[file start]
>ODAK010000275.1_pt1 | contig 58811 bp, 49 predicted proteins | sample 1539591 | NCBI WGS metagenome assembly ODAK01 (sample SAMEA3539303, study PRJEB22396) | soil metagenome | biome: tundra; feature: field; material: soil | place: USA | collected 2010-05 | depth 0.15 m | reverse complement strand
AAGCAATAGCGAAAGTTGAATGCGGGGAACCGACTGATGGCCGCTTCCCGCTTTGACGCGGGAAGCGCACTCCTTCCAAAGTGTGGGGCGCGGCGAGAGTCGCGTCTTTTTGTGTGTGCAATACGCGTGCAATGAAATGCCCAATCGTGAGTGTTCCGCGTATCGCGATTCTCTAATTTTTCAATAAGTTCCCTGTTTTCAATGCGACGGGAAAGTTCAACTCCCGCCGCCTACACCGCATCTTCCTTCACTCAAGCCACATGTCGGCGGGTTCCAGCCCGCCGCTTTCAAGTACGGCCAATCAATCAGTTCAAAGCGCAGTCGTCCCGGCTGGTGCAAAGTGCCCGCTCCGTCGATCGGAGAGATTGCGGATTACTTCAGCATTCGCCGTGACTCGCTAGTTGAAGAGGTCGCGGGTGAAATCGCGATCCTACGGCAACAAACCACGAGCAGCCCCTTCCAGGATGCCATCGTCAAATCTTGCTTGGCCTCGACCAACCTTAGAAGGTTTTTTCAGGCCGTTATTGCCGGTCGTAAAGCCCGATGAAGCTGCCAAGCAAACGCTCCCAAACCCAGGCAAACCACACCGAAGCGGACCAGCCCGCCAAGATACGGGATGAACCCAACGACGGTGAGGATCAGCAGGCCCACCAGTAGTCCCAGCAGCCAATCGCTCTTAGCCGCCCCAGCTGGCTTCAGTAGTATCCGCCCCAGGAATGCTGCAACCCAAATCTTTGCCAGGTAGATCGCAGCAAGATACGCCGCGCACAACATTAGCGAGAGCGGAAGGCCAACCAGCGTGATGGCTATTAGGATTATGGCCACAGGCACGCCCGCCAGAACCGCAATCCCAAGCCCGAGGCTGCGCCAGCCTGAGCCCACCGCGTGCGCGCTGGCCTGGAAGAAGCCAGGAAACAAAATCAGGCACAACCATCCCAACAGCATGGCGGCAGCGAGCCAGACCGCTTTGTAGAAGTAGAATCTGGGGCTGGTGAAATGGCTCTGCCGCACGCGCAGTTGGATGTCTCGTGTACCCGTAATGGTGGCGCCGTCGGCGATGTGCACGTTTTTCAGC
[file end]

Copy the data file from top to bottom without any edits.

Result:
>ODAK010000275.1_pt1 | contig 58811 bp, 49 predicted proteins | sample 1539591 | NCBI WGS metagenome assembly ODAK01 (sample SAMEA3539303, study PRJEB22396) | soil metagenome | biome: tundra; feature: field; material: soil | place: USA | collected 2010-05 | depth 0.15 m | reverse complement strand
AAGCAATAGCGAAAGTTGAATGCGGGGAACCGACTGATGGCCGCTTCCCGCTTTGACGCGGGAAGCGCACTCCTTCCAAAGTGTGGGGCGCGGCGAGAGTCGCGTCTTTTTGTGTGTGCAATACGCGTGCAATGAAATGCCCAATCGTGAGTGTTCCGCGTATCGCGATTCTCTAATTTTTCAATAAGTTCCCTGTTTTCAATGCGACGGGAAAGTTCAACTCCCGCCGCCTACACCGCATCTTCCTTCACTCAAGCCACATGTCGGCGGGTTCCAGCCCGCCGCTTTCAAGTACGGCCAATCAATCAGTTCAAAGCGCAGTCGTCCCGGCTGGTGCAAAGTGCCCGCTCCGTCGATCGGAGAGATTGCGGATTACTTCAGCATTCGCCGTGACTCGCTAGTTGAAGAGGTCGCGGGTGAAATCGCGATCCTACGGCAACAAACCACGAGCAGCCCCTTCCAGGATGCCATCGTCAAATCTTGCTTGGCCTCGACCAACCTTAGAAGGTTTTTTCAGGCCGTTATTGCCGGTCGTAAAGCCCGATGAAGCTGCCAAGCAAACGCTCCCAAACCCAGGCAAACCACACCGAAGCGGACCAGCCCGCCAAGATACGGGATGAACCCAACGACGGTGAGGATCAGCAGGCCCACCAGTAGTCCCAGCAGCCAATCGCTCTTAGCCGCCCCAGCTGGCTTCAGTAGTATCCGCCCCAGGAATGCTGCAACCCAAATCTTTGCCAGGTAGATCGCAGCAAGATACGCCGCGCACAACATTAGCGAGAGCGGAAGGCCAACCAGCGTGATGGCTATTAGGATTATGGCCACAGGCACGCCCGCCAGAACCGCAATCCCAAGCCCGAGGCTGCGCCAGCCTGAGCCCACCGCGTGCGCGCTGGCCTGGAAGAAGCCAGGAAACAAAATCAGGCACAACCATCCCAACAGCATGGCGGCAGCGAGCCAGACCGCTTTGTAGAAGTAGAATCTGGGGCTGGTGAAATGGCTCTGCCGCACGCGCAGTTGGATGTCTCGTGTACCCGTAATGGTGGCGCCGTCGGCGATGTGCACGTTTTTCAGC